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New Wireless Standards Challenge 802.11b

by Glenn Fleishman
06/08/2001

For a while, we had unity.

Since 1999, wireless networking has simply been IEEE 802.11b -- dubbed "Wi-Fi" (for wireless fidelity) last year by an industry certification group, in an attempt to make it more user friendly.

For two years, 802.11b reigned supreme, gathering momentum last year as prices plummeted. Wi-Fi operates at 11 Mbps at distances from 50 to 150 feet indoors to well over 1,000 feet line-of-sight outdoors. It works on Windows, Macintosh, and various Linux/Unix/BSD flavors, sending TCP/IP and other packet data as an extension to plain old Ethernet networking.

But 2001 brings four new flavors to the wireless pot, mixing in disparate elements that might spoil the soup. Some of these standards have been kicking around for a year or more and are about to be commercially deployed; others are new, and may supplant 802.11b entirely. These specs include 802.11a and 802.11g from the IEEE, and the commercially supported HomeRF and Bluetooth protocols.

HomeRF, Bluetooth, and 802.11g all share the 2.4-GHz band with 802.11b. They have to co-exist or they threaten to overwhelm one another. The FCC tests and approves devices intended for use in this unlicensed band to ensure that they conform to tight interference requirements; your use of equipment can't impact other users, which may include wireless networking and a variety of industrial, scientific, and medical (ISM) devices. The FCC doesn't ensure, however, that multiple devices you deploy in your own space are non-interfering; that's up to trade groups.

802.11g: Barreling Down the Wireless Highway

The "g" flavor is the IEEE wireless LAN working group's attempt to boost speeds in this band from 11 Mbps to 22 Mbps without altering other perfectly workable aspects of 802.11b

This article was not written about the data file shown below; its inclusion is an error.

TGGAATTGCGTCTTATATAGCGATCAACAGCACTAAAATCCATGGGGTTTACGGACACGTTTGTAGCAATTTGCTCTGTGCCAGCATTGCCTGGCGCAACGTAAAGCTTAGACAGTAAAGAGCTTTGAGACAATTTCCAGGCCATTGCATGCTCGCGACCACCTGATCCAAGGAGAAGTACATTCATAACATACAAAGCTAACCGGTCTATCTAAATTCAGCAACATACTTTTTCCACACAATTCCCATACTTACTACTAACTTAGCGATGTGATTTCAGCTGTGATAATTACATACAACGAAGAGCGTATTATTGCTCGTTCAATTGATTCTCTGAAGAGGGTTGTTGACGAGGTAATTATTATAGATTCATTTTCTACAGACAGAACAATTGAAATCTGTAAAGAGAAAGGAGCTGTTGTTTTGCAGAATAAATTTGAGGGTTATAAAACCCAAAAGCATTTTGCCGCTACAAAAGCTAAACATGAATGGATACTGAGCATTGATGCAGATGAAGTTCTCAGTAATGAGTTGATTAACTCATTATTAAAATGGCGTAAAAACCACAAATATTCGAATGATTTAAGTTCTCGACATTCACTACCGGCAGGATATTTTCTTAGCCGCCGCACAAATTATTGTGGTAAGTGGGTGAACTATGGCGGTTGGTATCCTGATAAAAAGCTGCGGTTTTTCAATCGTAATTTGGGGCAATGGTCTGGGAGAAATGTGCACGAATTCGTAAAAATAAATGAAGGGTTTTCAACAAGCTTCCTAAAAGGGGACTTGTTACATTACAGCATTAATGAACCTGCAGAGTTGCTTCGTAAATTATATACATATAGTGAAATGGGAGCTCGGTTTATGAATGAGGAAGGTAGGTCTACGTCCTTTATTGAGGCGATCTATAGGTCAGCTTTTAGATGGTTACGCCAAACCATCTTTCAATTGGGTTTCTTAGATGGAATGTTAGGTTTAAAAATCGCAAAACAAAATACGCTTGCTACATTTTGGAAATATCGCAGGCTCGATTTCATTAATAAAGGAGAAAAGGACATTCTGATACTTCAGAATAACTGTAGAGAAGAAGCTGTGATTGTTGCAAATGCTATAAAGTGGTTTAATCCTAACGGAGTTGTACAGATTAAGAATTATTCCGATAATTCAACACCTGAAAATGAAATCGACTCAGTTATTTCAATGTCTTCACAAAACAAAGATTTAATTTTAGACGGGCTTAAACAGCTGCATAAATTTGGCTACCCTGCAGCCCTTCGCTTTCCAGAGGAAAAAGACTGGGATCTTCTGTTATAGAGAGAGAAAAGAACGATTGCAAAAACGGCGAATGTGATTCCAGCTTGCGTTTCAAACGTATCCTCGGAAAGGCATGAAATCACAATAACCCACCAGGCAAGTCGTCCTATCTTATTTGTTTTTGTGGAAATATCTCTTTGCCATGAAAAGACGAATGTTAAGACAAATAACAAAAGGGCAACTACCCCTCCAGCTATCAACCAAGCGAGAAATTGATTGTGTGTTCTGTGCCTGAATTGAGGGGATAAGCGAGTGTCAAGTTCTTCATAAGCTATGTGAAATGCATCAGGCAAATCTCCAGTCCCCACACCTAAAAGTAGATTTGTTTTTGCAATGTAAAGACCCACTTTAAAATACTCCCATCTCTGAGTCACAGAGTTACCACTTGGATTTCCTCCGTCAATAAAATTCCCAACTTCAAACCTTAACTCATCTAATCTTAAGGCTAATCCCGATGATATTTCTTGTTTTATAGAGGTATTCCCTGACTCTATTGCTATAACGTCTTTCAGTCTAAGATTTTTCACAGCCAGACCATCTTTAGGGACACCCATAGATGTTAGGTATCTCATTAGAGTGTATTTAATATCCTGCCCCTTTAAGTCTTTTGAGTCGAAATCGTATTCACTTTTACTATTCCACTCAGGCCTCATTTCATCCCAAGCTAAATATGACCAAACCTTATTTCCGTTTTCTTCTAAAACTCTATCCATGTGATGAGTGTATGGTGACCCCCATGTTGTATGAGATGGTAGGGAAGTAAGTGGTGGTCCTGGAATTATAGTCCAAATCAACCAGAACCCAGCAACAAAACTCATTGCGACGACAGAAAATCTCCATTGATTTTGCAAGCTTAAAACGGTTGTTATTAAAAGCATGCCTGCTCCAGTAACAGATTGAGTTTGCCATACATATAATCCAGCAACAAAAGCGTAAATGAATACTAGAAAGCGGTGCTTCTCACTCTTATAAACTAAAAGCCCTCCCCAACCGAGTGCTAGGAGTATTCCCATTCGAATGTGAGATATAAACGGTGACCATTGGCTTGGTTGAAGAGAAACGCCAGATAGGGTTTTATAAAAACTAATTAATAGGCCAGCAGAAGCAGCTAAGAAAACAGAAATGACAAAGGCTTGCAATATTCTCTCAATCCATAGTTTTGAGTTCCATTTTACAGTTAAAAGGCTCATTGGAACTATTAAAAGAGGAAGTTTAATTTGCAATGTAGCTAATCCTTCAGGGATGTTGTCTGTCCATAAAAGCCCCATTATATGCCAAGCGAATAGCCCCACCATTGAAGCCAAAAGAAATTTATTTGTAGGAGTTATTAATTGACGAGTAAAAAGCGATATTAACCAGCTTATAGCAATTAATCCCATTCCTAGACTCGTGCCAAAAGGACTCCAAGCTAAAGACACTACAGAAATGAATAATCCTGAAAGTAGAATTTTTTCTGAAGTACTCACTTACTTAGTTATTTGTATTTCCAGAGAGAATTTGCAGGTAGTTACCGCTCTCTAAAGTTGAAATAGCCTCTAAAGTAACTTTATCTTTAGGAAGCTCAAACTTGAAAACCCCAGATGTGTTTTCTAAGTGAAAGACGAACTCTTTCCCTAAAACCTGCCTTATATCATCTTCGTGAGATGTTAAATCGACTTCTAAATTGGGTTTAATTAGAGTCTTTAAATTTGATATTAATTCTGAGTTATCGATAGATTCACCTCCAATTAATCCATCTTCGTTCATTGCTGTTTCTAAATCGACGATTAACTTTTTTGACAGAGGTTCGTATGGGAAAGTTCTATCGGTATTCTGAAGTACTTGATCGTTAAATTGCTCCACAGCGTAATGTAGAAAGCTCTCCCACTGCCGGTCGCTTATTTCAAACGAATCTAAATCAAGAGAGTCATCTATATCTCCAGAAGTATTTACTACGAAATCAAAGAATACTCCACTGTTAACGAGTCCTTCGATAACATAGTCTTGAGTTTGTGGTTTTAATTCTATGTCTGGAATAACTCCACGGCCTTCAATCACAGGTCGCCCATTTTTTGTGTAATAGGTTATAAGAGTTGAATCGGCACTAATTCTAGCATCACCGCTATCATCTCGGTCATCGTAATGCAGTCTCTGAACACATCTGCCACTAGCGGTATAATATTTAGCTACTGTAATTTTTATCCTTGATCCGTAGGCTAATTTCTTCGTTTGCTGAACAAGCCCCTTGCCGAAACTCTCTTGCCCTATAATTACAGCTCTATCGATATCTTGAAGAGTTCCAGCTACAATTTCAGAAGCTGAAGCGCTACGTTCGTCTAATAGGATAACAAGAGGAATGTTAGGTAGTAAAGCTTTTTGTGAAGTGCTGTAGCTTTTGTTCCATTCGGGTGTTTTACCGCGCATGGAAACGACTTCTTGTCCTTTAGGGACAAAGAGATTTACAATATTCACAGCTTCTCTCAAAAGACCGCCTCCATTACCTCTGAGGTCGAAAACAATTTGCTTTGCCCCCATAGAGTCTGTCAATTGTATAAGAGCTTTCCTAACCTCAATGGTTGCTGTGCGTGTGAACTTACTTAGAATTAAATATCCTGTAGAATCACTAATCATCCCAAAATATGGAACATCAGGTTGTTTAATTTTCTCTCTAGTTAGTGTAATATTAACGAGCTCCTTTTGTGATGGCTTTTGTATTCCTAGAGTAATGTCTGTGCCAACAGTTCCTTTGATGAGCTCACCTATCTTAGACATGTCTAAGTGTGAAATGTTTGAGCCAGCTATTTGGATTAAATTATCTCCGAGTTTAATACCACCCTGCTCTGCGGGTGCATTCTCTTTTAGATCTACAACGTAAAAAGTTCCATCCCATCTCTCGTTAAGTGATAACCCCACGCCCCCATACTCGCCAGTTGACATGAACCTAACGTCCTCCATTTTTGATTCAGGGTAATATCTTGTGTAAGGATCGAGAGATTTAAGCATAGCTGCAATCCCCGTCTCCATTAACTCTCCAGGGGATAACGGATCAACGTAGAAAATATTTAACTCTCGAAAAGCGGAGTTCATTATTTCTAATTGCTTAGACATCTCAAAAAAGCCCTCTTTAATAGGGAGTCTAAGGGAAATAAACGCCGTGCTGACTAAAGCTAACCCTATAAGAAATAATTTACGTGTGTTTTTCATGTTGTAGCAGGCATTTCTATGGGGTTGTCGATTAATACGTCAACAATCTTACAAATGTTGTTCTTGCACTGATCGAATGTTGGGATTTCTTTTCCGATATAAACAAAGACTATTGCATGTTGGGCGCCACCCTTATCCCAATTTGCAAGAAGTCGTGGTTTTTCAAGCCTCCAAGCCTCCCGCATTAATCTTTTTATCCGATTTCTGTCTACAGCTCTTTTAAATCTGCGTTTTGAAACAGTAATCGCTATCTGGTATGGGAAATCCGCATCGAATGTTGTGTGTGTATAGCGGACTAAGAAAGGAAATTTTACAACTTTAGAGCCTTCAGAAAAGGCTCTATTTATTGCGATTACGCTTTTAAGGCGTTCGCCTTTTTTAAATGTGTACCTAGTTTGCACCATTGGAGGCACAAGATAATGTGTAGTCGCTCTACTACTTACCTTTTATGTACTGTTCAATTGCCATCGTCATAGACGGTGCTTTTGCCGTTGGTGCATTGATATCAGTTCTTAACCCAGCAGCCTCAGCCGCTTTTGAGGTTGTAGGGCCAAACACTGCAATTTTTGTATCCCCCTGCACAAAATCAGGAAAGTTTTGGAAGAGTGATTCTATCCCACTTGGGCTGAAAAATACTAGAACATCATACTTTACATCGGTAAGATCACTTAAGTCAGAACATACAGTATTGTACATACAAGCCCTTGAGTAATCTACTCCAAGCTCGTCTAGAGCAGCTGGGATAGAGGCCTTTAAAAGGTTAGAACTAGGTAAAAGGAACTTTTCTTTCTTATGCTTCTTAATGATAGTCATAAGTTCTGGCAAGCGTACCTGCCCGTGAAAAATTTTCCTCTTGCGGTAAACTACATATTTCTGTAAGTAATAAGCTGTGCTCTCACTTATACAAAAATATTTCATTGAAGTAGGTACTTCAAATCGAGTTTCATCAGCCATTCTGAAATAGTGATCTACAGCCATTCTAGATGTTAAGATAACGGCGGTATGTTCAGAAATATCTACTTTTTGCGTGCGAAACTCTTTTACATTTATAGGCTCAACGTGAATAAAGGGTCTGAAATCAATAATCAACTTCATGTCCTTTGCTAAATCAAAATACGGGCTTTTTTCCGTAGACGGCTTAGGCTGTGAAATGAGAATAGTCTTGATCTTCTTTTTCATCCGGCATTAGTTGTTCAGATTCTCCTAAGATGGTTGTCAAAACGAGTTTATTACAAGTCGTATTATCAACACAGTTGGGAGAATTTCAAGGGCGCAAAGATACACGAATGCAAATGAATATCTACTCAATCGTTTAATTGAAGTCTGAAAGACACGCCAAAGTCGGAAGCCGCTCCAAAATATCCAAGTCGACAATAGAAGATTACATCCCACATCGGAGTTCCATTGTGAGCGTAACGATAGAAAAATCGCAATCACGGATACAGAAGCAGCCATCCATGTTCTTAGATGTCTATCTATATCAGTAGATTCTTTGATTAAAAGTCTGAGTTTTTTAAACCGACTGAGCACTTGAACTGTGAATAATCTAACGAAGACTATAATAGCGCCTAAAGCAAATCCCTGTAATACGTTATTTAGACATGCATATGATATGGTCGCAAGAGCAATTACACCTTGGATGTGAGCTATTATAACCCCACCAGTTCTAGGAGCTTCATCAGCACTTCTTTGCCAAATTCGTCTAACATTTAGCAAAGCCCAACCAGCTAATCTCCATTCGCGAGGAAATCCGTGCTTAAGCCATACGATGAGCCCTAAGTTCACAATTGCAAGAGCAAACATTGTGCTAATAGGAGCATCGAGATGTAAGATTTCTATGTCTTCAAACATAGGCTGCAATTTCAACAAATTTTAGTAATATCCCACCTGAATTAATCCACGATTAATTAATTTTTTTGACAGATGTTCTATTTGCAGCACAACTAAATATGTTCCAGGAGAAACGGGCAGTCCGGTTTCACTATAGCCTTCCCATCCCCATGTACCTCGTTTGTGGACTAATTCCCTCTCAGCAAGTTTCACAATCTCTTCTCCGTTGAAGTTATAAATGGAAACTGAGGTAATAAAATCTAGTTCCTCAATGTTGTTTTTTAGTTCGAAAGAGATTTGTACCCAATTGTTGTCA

The IEEE's 802.11 Task Group G had been considering two competing modulations that would allow the faster speed. All these wireless devices use spread-spectrum broadcast technology, which distributes information across many frequencies in an alternating pattern, so you never continuously occupy any one part of the band. Currently, the FCC (and, by extension, most of the regulatory bodies from other countries) allows only two kinds of spread-spectrum use: frequency hopping (FH), employed by HomeRF and Bluetooth; and direct sequence (DS), used by 802.11b.

Spread-Spectrum Technologies

Frequency hopping switches between preset ranges of frequencies, from several times per second to several thousand times per second, depending on the standard. Bluetooth, for instance, hops among 75 one-Mhz-wide segments in the 2.4-GHz band.

Direct sequence signals are sent in parallel across an entire range of frequencies, using techniques that attempt to prevent the continuous use of any given segment to prevent interference.

 

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Two types of direct sequencing are competing to become the 802.11g standard. Texas Instruments has been promoting a technology called packet binary convolutional code (PBCC), which it said offered better backward compatibility with earlier versions, ensuring that 802.11b devices would remain useful as organizations upgraded.

Intersil is pushing a modulation called wide-band orthogonal frequency division multiplexing (OFDM), which is used under the same and different acronyms for xDSL transmission and other tasks where a wide band of frequency can achieve higher efficiency through subdivision. Wi-LAN, which holds a Canadian patent on the technology has information on OFDM. Both of these technologies are actually old modulations reinvigorated by the arrival of faster, smaller, and cheaper chips that make them practical for wireless networking.

Recently, the 802.11 Task Group G eliminated Texas Instruments' contender, PBCC, from consideration for the 802.11g protocol. But TI says it will pursue the technology and sell it as a wireless networking chipset compatible with 802.11b up to 11 Mbps. PBCC was already approved for use by the IEEE with 802.11b at 11 Mbps, although it's not what manufacturers agreed to implement.

OFDM isn't the clear winner yet: At least 75 percent of the working group has to approve it, and if it fails, the group can go back to the drawing board for a new 802.11g technology. It has, however, already been approved for use with 802.11a, the 54-Mbps, 5-GHz standard discussed below.

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